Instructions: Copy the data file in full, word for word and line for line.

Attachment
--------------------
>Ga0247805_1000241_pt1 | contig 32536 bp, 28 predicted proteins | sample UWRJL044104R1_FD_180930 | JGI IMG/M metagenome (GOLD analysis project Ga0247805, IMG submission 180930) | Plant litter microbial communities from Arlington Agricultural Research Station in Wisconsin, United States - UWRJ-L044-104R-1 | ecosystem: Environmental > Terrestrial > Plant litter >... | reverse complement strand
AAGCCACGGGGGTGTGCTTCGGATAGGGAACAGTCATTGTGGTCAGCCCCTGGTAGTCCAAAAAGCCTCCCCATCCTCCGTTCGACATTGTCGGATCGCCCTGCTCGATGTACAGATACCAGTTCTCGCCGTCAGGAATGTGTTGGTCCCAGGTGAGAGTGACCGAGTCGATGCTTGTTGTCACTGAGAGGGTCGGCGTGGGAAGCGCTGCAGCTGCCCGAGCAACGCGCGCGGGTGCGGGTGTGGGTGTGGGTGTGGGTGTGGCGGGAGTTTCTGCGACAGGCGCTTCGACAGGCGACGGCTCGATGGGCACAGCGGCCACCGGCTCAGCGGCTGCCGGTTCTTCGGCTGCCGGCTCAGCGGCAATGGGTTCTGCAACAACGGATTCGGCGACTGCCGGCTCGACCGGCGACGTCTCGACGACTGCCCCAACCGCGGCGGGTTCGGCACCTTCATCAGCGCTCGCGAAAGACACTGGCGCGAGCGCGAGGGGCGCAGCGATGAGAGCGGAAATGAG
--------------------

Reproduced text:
>Ga0247805_1000241_pt1 | contig 32536 bp, 28 predicted proteins | sample UWRJL044104R1_FD_180930 | JGI IMG/M metagenome (GOLD analysis project Ga0247805, IMG submission 180930) | Plant litter microbial communities from Arlington Agricultural Research Station in Wisconsin, United States - UWRJ-L044-104R-1 | ecosystem: Environmental > Terrestrial > Plant litter >... | reverse complement strand
AAGCCACGGGGGTGTGCTTCGGATAGGGAACAGTCATTGTGGTCAGCCCCTGGTAGTCCAAAAAGCCTCCCCATCCTCCGTTCGACATTGTCGGATCGCCCTGCTCGATGTACAGATACCAGTTCTCGCCGTCAGGAATGTGTTGGTCCCAGGTGAGAGTGACCGAGTCGATGCTTGTTGTCACTGAGAGGGTCGGCGTGGGAAGCGCTGCAGCTGCCCGAGCAACGCGCGCGGGTGCGGGTGTGGGTGTGGGTGTGGGTGTGGCGGGAGTTTCTGCGACAGGCGCTTCGACAGGCGACGGCTCGATGGGCACAGCGGCCACCGGCTCAGCGGCTGCCGGTTCTTCGGCTGCCGGCTCAGCGGCAATGGGTTCTGCAACAACGGATTCGGCGACTGCCGGCTCGACCGGCGACGTCTCGACGACTGCCCCAACCGCGGCGGGTTCGGCACCTTCATCAGCGCTCGCGAAAGACACTGGCGCGAGCGCGAGGGGCGCAGCGATGAGAGCGGAAATGAG